Posts Tagged ‘Repeat’

CPT Codes For PAP Smears

Thursday, February 3rd, 2011
Pap Smear
by euthman

When a patient comes back to your office for a repeat Pap smear, you need to measure your options of E/M and specimen handling codes as well as diagnosis codes. Take this test to see how you fare and put off payment from slipping through your fingers.

Question 1: What CPT code should you report when a patient comes in for a second Pap smear? And why?

Answer: Here’s what CPT codes to use.

When the patient comes in for a Pap smear second time round, submit the right E/M office visit code. You are likely to be able to report 99212 for this visit as the patient will come in only for the Pap smear and CPT does not include a specific code for taking the Pap. Code 99212 carries 1.08 RVUs, unadjusted for geography. This translates to about for this visit (using the new conversion factor of 28.3868).

Question 2: Will you get reimbursement for handling the repeat Pap smear? Why or why not?

Answer 2: Handling the specimen depends on payer

Some private payers will compensate for handling the repeat Pap smear specimen. However, Medicare carriers think the collection and handling part of a problem E/M service, and you shouldn’t code for it separately.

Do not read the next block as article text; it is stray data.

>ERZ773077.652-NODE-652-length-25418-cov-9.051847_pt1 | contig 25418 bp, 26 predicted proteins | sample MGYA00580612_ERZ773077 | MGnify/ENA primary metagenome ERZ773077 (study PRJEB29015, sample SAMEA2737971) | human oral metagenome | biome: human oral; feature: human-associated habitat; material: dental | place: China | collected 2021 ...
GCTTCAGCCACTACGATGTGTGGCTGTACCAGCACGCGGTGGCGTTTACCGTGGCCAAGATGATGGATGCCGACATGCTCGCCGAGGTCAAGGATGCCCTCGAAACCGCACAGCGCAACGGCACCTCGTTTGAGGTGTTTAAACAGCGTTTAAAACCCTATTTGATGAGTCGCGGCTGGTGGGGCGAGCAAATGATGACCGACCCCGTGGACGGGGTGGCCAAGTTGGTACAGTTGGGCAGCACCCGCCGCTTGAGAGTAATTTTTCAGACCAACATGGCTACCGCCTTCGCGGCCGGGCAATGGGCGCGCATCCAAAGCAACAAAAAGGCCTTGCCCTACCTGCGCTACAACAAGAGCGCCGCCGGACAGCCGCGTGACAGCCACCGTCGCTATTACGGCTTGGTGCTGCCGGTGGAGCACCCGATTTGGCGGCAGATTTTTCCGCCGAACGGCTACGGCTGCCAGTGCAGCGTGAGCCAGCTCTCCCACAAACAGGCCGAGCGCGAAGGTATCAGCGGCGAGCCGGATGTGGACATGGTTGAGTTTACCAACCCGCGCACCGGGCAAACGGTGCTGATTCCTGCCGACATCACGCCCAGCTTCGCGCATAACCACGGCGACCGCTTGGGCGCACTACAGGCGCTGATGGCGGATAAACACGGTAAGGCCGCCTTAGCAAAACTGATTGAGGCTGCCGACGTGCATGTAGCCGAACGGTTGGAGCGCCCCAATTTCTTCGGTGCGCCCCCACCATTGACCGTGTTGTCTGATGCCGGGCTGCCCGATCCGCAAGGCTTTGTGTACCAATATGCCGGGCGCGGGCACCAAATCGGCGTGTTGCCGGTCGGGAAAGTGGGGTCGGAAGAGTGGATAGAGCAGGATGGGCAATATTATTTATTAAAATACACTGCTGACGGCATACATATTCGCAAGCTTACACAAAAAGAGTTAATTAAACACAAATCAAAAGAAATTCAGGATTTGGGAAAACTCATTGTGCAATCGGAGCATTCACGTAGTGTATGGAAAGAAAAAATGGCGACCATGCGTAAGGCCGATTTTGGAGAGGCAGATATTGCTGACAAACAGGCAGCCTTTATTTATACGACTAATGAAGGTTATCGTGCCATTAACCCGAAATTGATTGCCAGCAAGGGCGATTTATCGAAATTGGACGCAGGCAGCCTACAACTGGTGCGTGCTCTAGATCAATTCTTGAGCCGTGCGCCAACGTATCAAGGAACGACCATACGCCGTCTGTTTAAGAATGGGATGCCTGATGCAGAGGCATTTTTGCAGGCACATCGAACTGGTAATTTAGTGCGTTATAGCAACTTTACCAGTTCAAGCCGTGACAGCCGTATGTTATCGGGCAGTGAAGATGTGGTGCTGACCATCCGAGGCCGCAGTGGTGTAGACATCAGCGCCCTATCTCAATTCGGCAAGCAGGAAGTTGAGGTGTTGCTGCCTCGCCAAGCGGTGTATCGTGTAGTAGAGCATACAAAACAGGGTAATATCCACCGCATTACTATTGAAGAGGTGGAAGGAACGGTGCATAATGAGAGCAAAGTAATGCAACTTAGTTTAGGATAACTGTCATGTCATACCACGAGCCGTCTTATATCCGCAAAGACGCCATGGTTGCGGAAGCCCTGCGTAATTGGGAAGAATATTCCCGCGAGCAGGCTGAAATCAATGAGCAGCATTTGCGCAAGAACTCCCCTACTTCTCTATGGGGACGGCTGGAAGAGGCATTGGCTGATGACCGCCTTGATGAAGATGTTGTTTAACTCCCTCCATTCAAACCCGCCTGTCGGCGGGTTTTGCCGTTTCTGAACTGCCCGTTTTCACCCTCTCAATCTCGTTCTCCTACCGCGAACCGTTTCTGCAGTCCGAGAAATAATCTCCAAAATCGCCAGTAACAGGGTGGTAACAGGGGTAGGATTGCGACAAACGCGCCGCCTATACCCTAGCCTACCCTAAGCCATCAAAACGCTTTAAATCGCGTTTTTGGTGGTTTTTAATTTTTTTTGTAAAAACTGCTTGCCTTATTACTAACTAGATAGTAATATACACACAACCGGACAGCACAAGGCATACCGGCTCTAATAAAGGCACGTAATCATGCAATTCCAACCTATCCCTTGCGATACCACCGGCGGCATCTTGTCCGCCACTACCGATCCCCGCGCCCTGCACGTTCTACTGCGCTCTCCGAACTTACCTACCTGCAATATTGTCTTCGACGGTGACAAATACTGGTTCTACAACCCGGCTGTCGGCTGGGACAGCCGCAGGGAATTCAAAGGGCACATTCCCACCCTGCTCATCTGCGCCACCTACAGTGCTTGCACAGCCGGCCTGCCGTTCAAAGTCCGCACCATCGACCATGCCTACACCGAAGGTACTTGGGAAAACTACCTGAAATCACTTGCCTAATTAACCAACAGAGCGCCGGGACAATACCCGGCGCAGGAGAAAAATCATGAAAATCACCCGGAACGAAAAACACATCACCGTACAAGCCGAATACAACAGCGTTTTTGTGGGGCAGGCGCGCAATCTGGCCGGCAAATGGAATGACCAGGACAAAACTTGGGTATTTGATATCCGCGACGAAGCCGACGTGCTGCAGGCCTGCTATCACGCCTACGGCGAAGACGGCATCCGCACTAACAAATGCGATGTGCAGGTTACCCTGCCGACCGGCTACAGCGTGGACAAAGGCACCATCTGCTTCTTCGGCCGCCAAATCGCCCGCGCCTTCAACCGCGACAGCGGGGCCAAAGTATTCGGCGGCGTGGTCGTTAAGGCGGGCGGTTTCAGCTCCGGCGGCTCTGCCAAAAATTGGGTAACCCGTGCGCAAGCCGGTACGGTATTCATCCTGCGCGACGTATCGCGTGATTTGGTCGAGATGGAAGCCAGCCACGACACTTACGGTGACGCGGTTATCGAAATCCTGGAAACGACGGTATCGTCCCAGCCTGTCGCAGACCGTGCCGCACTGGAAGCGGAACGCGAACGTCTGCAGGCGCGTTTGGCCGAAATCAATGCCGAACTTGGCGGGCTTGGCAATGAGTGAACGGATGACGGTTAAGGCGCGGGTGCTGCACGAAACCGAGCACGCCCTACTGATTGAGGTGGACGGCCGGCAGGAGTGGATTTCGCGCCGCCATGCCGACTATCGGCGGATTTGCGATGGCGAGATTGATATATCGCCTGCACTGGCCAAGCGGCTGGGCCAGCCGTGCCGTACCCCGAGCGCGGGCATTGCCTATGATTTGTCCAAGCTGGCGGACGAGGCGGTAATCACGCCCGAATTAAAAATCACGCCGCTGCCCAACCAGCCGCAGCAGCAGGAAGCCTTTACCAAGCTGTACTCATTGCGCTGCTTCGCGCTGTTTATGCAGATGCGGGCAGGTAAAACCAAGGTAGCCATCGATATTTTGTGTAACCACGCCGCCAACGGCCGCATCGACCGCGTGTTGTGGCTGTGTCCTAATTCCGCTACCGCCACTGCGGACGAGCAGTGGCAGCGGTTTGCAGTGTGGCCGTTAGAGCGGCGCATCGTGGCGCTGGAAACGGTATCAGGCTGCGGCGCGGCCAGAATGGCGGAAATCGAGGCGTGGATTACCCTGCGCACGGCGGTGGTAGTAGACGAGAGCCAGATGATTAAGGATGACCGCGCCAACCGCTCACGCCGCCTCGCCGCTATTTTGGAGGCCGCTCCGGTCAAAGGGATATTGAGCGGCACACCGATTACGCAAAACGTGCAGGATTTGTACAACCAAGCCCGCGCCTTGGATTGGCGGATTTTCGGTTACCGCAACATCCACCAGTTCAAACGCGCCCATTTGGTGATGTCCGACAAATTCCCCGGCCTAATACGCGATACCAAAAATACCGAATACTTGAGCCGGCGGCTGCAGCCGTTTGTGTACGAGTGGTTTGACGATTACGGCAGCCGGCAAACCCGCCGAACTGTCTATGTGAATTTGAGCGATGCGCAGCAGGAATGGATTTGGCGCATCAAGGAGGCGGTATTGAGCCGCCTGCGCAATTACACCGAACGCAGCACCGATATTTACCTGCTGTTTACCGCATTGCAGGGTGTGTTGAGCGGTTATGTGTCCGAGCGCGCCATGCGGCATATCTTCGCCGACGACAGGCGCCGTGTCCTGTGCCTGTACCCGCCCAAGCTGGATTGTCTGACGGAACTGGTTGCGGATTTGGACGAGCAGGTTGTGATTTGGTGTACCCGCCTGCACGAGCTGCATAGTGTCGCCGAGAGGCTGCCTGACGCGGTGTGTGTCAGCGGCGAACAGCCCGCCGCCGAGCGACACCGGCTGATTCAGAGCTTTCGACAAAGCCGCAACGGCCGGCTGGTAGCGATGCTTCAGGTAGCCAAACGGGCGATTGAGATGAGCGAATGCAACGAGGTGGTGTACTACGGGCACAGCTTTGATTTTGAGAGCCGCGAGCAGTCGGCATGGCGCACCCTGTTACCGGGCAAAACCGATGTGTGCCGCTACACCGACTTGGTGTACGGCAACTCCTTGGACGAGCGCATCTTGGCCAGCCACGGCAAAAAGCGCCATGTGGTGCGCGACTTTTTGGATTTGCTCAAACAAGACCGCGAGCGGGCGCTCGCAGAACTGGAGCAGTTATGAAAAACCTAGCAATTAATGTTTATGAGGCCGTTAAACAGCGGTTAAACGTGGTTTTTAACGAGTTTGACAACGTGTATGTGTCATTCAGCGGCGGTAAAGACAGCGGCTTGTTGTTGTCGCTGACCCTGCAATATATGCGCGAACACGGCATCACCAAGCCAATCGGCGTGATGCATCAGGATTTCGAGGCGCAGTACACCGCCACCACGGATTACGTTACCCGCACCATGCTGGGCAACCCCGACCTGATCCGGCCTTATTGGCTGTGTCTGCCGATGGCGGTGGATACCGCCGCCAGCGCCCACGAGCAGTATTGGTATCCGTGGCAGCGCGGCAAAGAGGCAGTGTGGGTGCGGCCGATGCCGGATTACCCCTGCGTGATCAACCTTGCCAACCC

To add to it, Medicare will not reimburse for Q0091 for the repeat Pap smear as it’s a diagnostic test. In this case, Medicare thinks of the service as a problem E/M, not a preventive screening, and the specimen collection is part of the E/M service.

For more answers to questions such as this, sign up for a CPT coding website. When you sign up for one, you’ll get answers to all the CPT coding queries you may have.

Find More Pap Smear Articles

Question by Amy: What causes a pap smear to come back with abnormal a typical cells?
I got a pap smear and it came back showing abnormal a typical cells. im also experiencing more discharge than normal. the discharge looks normal. but i was just wondering what causes pap smears to come back that way… what it could be…

Best answer:

Answer by Sierra
My doctor once told me that it doesn’t always mean something bad. They’ll just have to do more tests. Make a follow up appointment and hope for the best. Don’t worry you’ll be fine.

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